The multiplicative Chernoff bound states that if X is the average of n independent, 0-1 random variables X_i, each with mean p, then
P(|X-p| > tp) < 2exp(-npt^2 / 3).
In other words, the empirical average of independent binary random variables is exponentially concentrated about their true mean. The probability that we're off by a muliplicative factor of t is subgaussian in t. There is a catch, however: rare events are difficult to estimate. Thus, if p is tiny, the bound becomes quite loose. Indeed, if you're flipping a coin whose probability of heads is 10^-6, you can easily see a thousand flips without a single head.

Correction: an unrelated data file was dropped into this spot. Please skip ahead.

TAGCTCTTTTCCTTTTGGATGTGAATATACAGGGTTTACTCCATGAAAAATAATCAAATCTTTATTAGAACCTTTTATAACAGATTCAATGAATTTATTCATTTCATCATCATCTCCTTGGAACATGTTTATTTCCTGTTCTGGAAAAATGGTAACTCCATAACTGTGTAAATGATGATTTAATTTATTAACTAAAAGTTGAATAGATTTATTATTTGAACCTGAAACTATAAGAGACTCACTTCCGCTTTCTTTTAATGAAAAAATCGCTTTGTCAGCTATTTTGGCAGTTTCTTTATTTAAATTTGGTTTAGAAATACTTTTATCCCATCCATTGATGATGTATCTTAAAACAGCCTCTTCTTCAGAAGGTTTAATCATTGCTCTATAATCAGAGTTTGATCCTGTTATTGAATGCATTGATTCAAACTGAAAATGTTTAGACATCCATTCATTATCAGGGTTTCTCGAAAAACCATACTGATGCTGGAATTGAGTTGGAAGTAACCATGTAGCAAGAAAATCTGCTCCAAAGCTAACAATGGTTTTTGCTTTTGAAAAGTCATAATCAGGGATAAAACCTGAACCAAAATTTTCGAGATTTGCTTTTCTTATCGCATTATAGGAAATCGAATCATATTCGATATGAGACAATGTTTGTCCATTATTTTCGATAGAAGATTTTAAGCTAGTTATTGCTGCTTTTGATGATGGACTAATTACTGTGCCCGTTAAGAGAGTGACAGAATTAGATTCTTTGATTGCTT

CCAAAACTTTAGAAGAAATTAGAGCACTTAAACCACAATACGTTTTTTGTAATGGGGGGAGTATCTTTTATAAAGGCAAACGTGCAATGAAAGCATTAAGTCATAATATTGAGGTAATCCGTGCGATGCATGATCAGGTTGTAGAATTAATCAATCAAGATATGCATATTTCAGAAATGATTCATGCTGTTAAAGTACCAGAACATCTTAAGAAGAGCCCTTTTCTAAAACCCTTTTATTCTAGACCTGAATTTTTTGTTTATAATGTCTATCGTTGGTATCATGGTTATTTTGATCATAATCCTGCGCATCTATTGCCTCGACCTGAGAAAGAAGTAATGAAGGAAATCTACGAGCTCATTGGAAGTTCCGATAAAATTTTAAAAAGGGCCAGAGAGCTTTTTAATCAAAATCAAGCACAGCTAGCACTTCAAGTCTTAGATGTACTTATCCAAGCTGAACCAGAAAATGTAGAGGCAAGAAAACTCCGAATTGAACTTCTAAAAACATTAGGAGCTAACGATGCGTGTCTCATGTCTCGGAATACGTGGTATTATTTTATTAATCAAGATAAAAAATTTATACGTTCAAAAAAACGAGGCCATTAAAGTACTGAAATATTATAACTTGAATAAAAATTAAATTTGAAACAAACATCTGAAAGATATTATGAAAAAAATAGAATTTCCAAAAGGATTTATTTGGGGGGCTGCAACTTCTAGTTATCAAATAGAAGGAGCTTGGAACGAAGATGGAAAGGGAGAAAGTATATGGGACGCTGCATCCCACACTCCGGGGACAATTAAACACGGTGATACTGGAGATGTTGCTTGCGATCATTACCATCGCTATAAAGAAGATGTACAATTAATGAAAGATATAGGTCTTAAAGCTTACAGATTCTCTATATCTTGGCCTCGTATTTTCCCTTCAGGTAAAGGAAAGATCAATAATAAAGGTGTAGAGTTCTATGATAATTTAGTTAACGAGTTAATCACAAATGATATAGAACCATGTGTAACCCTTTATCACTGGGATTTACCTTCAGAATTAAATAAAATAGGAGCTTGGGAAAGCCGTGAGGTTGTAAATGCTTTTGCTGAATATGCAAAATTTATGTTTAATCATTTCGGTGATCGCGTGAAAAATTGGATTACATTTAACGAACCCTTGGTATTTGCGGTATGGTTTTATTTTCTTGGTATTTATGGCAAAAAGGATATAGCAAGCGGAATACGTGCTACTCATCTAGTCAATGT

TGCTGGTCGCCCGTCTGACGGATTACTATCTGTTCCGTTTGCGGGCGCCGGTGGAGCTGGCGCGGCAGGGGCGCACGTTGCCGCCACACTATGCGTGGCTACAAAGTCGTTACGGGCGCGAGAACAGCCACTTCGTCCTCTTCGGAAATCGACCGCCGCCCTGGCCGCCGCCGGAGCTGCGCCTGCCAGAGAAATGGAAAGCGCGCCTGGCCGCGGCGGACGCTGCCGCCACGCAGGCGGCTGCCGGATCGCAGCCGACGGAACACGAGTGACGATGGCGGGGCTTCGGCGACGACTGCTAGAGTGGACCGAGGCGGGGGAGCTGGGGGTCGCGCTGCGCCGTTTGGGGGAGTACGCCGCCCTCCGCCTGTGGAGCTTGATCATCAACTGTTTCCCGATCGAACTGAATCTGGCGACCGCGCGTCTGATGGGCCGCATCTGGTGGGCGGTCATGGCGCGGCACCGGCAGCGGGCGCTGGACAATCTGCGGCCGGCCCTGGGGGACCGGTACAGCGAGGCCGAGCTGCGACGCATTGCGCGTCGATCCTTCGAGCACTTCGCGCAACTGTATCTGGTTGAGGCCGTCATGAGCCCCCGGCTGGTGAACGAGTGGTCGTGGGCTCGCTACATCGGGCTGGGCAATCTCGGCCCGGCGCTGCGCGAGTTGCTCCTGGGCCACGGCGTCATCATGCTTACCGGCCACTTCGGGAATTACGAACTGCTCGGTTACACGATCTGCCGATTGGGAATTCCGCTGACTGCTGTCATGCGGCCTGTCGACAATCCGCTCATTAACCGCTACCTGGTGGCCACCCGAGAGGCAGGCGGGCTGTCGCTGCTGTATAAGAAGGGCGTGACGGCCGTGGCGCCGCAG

But what about the following "trick" to beat Chernoff? Since X_i=1 is a rare event, let us define Y_i = 1-X_i. Now Y, the average of Y_1,...,Y_n, has expected value p'=1-p, which is large if p is small. So instead of obtaining a loose bound for X in terms of p, we obtain a good bound for Y in terms of p' -- yet X and Y are related in a very simple way. Does this trick really work or have I cheated somewhere?